clock menu more-arrow no yes

Filed under:

‘60 Songs That Explain the ’90s’: The Making of “Smooth” and the Remaking of Santana

All it took was a little black magic—and a little record-industry wizardry—to return Santana to the top of the charts in the late 1990s

Arista Records/Ringer illustration

Grunge. Wu-Tang Clan. Radiohead. “Wonderwall.” The music of the ’90s was as exciting as it was diverse. But what does it say about the era—and why does it still matter? On our show 60 Songs That Explain the ’90s, Ringer music writer and ’90s survivor Rob Harvilla embarks on a quest to answer those questions, one track at a time. Follow and listen for free exclusively on Spotify. Below is an excerpt from Episode 53, which explores Santana’s supernova return to chart dominance, the Rob Thomas–assisted “Smooth.”


Were you aware that “Smooth,” by Santana and Rob Thomas, is the third biggest song of all time, in the 63-year history of Billboard’s fabled Hot 100 singles chart? Since 1958. Quite a convoluted chart, to regard historically, I imagine, in terms of the methodology changing over the course of 63 years, from vinyl to CDs, radio play to streaming, etc., but still: top three of all time according to Billboard, the authority on such matters.


Here we go: top five greatest of all-time Hot 100 songs. That’s what Billboard calls it. No. 1: “Blinding Lights,” by the Weeknd. Recent addition. That’s streaming for you. Streaming and cocaine. No. 2: “The Twist,” by Chubby Checker. No. 3: “Smooth,” by Santana featuring Rob Thomas. No. 4: “Mack the Knife,” by Bobby Darin. And No. 5: “Uptown Funk,” exclamation point by Mark Ronson and Bruno Mars. Weird chart, dude. I love it. Real quick. No. 6: “How Do I Live,” by LeAnn Rimes. No. 7: “Party Rock Anthem,” by LMFAO. God bless. No. 8: “I Gotta Feeling,” by the Black Eyed Peas. No. 9: The “Macarena.” No. 10: “Shape of You,” by Ed Sheeran. Just chaos. Weird chart, dude. I love it.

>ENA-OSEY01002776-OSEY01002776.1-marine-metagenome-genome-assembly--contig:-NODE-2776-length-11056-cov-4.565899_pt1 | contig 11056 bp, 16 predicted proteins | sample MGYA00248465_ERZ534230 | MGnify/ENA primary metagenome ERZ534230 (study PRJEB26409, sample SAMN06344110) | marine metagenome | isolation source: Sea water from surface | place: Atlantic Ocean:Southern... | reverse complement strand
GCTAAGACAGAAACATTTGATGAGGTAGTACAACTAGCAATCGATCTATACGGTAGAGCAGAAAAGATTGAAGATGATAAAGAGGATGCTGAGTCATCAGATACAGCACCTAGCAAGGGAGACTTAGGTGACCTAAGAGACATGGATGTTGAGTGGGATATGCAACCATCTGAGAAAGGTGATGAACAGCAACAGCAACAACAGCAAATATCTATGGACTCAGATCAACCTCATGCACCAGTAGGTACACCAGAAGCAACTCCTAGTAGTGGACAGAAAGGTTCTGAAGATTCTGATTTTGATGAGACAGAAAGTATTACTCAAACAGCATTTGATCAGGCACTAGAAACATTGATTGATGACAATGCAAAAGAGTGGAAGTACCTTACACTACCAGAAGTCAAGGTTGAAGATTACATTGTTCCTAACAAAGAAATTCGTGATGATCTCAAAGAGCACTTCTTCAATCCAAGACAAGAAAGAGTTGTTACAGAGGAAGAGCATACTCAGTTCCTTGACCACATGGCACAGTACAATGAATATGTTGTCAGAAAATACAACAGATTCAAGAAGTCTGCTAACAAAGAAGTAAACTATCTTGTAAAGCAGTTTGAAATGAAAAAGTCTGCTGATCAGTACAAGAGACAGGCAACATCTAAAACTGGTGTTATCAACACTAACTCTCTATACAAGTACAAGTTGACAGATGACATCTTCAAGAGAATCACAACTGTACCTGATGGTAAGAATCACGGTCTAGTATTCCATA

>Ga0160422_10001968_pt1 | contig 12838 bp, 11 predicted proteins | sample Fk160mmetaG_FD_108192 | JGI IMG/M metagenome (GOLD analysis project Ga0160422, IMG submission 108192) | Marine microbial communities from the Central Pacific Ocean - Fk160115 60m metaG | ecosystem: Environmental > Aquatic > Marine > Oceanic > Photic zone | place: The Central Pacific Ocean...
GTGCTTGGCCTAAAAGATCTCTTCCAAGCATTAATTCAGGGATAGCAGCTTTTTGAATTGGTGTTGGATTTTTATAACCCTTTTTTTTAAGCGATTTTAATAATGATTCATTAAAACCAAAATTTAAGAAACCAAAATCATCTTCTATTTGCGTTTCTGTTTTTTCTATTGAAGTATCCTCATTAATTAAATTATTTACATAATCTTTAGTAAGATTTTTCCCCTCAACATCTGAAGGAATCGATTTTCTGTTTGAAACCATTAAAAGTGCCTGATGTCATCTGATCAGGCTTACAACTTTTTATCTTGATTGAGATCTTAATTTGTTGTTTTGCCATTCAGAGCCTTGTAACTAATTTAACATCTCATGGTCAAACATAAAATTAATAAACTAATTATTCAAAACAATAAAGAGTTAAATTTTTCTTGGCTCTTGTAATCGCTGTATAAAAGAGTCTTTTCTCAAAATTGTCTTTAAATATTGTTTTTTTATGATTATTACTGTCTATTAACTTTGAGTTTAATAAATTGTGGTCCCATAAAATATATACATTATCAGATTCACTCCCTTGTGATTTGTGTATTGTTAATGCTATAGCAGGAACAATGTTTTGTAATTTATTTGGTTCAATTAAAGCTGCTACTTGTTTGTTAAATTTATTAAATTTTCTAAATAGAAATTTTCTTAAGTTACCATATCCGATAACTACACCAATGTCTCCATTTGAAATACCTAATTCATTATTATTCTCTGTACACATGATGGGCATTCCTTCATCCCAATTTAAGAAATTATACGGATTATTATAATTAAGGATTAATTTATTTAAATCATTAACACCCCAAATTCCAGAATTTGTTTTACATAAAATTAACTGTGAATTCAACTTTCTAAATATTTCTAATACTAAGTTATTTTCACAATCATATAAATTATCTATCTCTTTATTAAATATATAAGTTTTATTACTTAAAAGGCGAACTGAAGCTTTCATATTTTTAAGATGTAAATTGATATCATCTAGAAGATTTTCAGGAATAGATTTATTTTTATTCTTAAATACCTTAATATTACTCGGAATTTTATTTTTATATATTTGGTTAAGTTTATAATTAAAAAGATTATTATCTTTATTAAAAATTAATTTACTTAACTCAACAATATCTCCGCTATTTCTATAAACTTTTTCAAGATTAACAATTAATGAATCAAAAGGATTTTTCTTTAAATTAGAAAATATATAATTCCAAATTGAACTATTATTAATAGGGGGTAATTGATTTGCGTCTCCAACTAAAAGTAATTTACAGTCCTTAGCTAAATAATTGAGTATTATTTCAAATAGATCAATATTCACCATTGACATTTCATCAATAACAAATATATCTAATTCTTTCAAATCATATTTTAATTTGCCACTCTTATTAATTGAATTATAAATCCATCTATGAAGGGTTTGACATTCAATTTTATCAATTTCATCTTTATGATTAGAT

“Smooth” was the last no. 1 song of the 20th century. “Smooth” was the first no. 1 song of the 21st century. “Smooth” reigned at no. 1 for 12 weeks, total, but it felt like two whole centuries. “Smooth” somehow sounds, today, like it’s still the no. 1 song in America, today. At the 42nd-annual Grammy Awards, held in February 2000, Santana and his buddies won 45 Grammys in one night. Sorry, I’m exaggerating. Nine. Nine Grammys in one night for Team Santana. Album of the Year for Supernatural, and then Record of the Year (for the performance of a song), and Song of the Year (for songwriting, awarded to Rob Thomas and his cowriter, Itaal Shuur) for “Smooth.” That’s a clean sweep of the top three categories. They should’ve just given Santana Best New Artist, too. Supernatural was like his 18th album but the Grammys don’t give a shit if the Best New Artist is actually new. Anyway, then Santana won six other Grammys. Nine total. Eight of those were his. Eight Grammys for one guy in one night ties the all-time record. Ties whom, you ask? Michael Jackson, in 1983, the year after Thriller came out.

“Smooth,” by industry metrics, is massive on a scale far beyond any song we have yet discussed. What’s the deal here? Is this about the song or the industry that invented the metrics that measure the song? How hot are we talking, exactly? There’s a short answer and a long answer. Let’s let Carlos Santana give the short answer. In 2019 Esquire did a big oral history of “Smooth,” for the song’s 20th anniversary. (So did Rolling Stone.) Anecdotally, “Smooth” is the most oral history’d pop song ever, and each and every one of those oral histories is essential. Excellent oral history material, “Smooth.” But so Carlos Santana told Esquire, quote, “This song belongs with something that people need every day in their lives: air, water and sex. You can have food—granola, or whatever. But basically, air for your lungs, water for your body, and s-e-x for your psyche.” End quote.

Granola?

Above we have the relatively unknown San Francisco rock band Santana, featuring righteous lead guitar from then-22-year-old bandleader Carlos Santana, performing the song “Soul Sacrifice” at fuckin’ Woodstock. Not Limp Bizkit Woodstock. The original, legit 1969 Woodstock. Can you imagine Carlos Santana’s rad-guitar-solo face onstage at the original Woodstock? The ecstatic, cosmic wince on his face? Like he asked God to kick him in the nuts and God complied. Carlos has got the black vest on with no shirt underneath. Carlos has a world-historically rad band gathered around him—shout-out the drummer, Michael Shrieve; the top YouTube comment for this “Soul Survivor” Woodstock video reads, “Whole band is battling quantum realities but the drummer is keeping the portal open.” Fact check: true. You want some drums? Of course you do.